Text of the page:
We know breastfeeding is the most natural way to feed a baby, and now research has found that breast milk may help prevent food allergies

A new study has found that a mother’s breast milk may help to reduce food sensitisation in her baby.

The study highlights the health role of human milk oligosaccharides (HMOs), which are not found in infant formula, and underscore their potential for therapeutic interventions.

Unique to human breast milk

HMOs are structurally complicated sugar molecules unique to human breast milk. They are the third most abundant solid component in human milk after lactose (a type of sugar) and fat.

They are not actually digestible by babies, but act as a prebiotic, helping to guide the development of the infant gut microbiota, which previous research suggests is a key influencer of allergic disease.

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Past research has shown that breastfed infants have a lower risk for a variety of medical conditions, such as wheezing, infections, asthma and obesity.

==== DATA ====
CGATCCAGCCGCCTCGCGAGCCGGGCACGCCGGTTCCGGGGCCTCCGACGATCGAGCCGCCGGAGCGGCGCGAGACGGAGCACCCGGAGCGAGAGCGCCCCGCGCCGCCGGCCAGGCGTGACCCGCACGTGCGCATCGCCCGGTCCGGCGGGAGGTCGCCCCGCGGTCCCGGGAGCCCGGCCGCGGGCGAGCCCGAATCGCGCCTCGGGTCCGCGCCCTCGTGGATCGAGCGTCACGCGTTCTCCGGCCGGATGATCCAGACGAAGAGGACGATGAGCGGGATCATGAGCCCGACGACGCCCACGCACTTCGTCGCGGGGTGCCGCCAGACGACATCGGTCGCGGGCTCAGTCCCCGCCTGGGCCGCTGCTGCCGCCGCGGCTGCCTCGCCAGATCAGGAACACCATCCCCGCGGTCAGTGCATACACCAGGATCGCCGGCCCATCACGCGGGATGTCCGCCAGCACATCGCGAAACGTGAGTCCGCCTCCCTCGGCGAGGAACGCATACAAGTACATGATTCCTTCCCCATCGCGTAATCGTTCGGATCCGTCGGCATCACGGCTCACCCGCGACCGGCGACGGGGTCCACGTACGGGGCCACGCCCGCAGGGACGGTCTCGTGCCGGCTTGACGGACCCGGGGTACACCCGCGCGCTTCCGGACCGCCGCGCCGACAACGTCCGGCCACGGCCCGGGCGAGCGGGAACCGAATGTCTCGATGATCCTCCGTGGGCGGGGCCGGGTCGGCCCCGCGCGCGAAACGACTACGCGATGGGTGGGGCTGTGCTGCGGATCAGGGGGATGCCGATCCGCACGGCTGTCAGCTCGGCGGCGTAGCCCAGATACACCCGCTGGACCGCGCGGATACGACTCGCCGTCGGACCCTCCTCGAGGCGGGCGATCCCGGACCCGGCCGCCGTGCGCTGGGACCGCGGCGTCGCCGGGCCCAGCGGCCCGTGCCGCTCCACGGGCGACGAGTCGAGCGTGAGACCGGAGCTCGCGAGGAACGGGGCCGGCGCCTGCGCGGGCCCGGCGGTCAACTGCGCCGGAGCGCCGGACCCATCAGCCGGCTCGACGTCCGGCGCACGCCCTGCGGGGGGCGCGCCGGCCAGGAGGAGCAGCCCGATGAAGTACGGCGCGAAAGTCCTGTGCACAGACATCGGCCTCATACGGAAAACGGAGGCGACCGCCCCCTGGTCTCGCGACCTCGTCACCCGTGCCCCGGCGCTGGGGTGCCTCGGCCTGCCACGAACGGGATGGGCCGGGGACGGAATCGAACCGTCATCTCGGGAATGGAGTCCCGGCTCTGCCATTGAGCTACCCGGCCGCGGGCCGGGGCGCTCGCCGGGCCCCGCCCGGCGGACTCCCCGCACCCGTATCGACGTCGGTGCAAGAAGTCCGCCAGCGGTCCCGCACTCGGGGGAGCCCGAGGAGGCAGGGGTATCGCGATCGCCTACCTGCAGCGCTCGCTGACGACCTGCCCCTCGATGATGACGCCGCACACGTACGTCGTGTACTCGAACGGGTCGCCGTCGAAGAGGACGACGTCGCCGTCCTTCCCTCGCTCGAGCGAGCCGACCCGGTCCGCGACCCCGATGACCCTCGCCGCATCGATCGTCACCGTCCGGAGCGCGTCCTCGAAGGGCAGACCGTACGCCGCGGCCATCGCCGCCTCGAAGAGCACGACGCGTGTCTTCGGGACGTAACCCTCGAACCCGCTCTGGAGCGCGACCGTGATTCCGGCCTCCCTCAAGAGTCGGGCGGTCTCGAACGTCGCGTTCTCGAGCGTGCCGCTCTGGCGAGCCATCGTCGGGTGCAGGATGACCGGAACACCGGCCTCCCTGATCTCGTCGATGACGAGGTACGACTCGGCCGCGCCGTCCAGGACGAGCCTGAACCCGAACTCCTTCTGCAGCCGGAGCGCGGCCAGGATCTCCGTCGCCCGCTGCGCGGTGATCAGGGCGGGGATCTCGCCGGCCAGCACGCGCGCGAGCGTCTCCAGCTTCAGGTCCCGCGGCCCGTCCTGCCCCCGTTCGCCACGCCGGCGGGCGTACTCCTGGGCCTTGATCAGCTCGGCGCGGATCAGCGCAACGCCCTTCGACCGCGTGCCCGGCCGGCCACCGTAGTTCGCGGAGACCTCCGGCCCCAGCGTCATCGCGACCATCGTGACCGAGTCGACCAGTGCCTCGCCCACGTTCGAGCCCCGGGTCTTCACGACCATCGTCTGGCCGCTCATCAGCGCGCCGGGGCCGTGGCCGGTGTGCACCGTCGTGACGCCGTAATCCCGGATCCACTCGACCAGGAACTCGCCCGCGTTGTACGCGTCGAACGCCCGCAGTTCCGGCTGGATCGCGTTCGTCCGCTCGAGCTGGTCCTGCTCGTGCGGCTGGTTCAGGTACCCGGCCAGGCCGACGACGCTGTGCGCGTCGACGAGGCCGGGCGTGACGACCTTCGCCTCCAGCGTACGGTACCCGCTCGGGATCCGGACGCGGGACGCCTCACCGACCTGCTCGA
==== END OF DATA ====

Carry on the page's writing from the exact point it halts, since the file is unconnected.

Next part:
Related: Benefits of breastfeeding for mom and baby

The study

Breast milk samples taken three to four months after birth were analysed at the Larsson-Rosenquist Foundation Mother-Milk-Infant Center of Research Excellence at UC San Diego, directed by Bode.

At one year of age, infants were given skin prick tests to check for allergic sensitisation to common allergens, including certain foods.

“A positive test is not necessarily proof of an allergy, but does indicate a heightened sensitivity. “Sensitisations during infancy don’t always persist into later childhood, but they are important clinical indicators and strong predictors of future allergic disease,” says researcher Meghan Azad, PhD, assistant professor in the Rady Faculty of Health Sciences at University of Manitoba.

“Our research has identified a ‘beneficial’ HMO profile that was associated with a lower rate of food sensitisation in children at one year. To our knowledge, this is the largest study to examine the association of HMOs and allergy development in infants, and the first to evaluate overall HMO profiles,” says Lars Bode, PhD, associate professor of pediatrics at UC San Diego School of Medicine.

Source: University of California – San Diego via www.sciencedaily.com